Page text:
AIVD: slight revival right-wing extremism in the Netherlands

A growing number of Dutch citizens are coming into contact with violent right-wing extremist ideas. This is the conclusion of the AIVD publication 'Right-wing extremism in the Netherlands: a phenomenon in flux'. 

More than ever before, right-wing extremists make statements which encourage and glorify violence - especially against Muslims and the government. Although they rarely resort to actual violence, the AIVD is worried about the climate that is being created in the Netherlands.

Slight revival in right-wing extremism

Since several years, the AIVD has observed a slight revival in right-wing extremism in the Netherlands. While in the past right-wing extremism was mainly dominated by neo-Nazi, fascist and anti-Semitic ideas, today the scene is dominated by anti-Islamic ideology. Alt-right thinking imported from the USA has also gained a foothold.

Groups have become less important to the right-wing extremist movement. In part as a result of social media, there has been an increase in 'unorganised' right-wing extremism. The groups that do still exist, are relatively small. The number of people being reached, however, is greater.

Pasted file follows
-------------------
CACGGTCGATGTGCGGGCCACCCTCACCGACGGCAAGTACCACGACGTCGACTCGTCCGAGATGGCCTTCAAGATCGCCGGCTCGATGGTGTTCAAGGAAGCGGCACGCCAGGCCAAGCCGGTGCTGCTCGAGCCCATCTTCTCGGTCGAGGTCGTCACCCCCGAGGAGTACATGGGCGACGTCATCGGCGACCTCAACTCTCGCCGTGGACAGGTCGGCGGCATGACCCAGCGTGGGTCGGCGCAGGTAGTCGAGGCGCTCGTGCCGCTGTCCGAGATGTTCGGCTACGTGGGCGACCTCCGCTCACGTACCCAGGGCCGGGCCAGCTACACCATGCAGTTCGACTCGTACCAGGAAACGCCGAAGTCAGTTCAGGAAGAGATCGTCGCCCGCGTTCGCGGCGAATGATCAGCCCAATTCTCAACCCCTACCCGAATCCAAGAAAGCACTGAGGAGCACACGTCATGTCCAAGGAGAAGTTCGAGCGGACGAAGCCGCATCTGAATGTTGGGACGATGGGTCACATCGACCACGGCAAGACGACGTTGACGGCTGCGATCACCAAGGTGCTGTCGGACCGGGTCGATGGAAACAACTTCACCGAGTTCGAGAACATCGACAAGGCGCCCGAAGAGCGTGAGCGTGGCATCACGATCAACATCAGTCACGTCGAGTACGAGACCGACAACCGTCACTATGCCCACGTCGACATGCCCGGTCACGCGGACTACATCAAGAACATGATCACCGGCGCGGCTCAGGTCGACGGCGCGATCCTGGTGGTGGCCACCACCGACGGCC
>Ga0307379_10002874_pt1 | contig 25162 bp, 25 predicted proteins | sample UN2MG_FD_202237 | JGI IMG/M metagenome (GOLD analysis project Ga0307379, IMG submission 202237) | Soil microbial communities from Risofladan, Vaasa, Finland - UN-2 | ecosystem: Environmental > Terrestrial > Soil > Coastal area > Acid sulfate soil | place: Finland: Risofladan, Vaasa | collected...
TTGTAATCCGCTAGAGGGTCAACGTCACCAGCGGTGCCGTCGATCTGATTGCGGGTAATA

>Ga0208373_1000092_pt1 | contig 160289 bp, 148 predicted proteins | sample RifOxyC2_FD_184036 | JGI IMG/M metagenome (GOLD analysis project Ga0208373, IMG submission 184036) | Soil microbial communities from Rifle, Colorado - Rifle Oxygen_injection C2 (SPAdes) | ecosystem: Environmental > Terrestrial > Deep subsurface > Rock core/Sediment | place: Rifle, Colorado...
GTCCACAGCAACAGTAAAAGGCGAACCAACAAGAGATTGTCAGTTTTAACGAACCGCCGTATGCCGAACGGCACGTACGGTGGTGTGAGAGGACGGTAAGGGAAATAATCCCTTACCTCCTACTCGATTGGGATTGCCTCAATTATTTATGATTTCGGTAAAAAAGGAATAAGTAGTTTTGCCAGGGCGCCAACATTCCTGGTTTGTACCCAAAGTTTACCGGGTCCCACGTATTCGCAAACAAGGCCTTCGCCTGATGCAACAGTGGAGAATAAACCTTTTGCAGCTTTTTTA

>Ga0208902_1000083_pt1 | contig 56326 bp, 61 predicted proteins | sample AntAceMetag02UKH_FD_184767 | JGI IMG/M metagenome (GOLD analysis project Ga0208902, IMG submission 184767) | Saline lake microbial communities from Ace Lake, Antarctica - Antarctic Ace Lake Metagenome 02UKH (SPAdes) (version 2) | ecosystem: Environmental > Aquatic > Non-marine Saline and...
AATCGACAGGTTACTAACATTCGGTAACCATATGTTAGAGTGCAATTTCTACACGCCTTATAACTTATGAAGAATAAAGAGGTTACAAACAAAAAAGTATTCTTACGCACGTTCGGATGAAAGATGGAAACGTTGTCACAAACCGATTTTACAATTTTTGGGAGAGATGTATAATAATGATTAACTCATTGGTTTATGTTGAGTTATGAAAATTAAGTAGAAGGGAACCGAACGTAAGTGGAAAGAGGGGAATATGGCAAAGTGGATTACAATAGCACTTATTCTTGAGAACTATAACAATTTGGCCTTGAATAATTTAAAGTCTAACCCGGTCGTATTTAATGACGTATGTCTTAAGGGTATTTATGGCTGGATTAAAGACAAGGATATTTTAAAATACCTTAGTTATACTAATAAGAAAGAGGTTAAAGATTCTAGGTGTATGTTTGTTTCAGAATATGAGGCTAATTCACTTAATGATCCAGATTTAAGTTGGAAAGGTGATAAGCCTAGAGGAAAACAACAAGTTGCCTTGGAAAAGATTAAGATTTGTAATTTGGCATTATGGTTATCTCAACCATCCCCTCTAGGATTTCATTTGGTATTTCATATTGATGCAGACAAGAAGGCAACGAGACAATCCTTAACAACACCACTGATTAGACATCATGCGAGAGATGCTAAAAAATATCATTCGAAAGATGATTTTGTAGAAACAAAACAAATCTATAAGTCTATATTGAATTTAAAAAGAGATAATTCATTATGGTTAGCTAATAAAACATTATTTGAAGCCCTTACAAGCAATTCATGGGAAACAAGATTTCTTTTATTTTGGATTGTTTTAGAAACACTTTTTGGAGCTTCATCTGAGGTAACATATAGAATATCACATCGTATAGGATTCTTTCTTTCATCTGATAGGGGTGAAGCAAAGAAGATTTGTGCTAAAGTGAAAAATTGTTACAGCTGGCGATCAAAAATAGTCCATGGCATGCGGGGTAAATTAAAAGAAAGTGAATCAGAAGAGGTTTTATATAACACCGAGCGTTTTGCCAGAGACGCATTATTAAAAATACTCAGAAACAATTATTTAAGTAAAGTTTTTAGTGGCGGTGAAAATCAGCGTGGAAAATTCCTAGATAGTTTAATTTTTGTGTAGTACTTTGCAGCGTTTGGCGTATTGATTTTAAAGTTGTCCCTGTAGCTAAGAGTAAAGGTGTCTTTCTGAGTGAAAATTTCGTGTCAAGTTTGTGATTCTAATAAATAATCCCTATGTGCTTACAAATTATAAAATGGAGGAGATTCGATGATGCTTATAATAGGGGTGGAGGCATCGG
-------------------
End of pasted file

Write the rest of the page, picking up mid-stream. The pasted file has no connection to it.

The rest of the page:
Activities mostly non-violent

For the most part, the activities of right-wing extremists are non-violent. However, verbal violence, in the form of aggressive and inflammatory language, is becoming more prominent in the right-wing extremist scene. Right-wing extremists are increasingly confident in their confrontations with left-wing extremists. The latter still seem more willing to use violence in these confrontations than their right-wing counterparts.

Areas of concern

In its publication, the AIVD lists two areas of concern. The first pertains to the threat of violence posed by right-wing extremists. Their (online) language is increasingly aggressive and they have a considerable fascination for firearms. Although in general most right-wing extremists are slow to resort to violence, the AIVD believes that the risk that individuals or small groups will resort to violence is greater than in the past.

The second area of concern is the threat to the democratic legal order from so-called "intellectual" right-wing extremism. The aim of the alt-right movement, for instance, is to make very extreme ideas based on racial doctrine common currency in both Dutch society and public administration.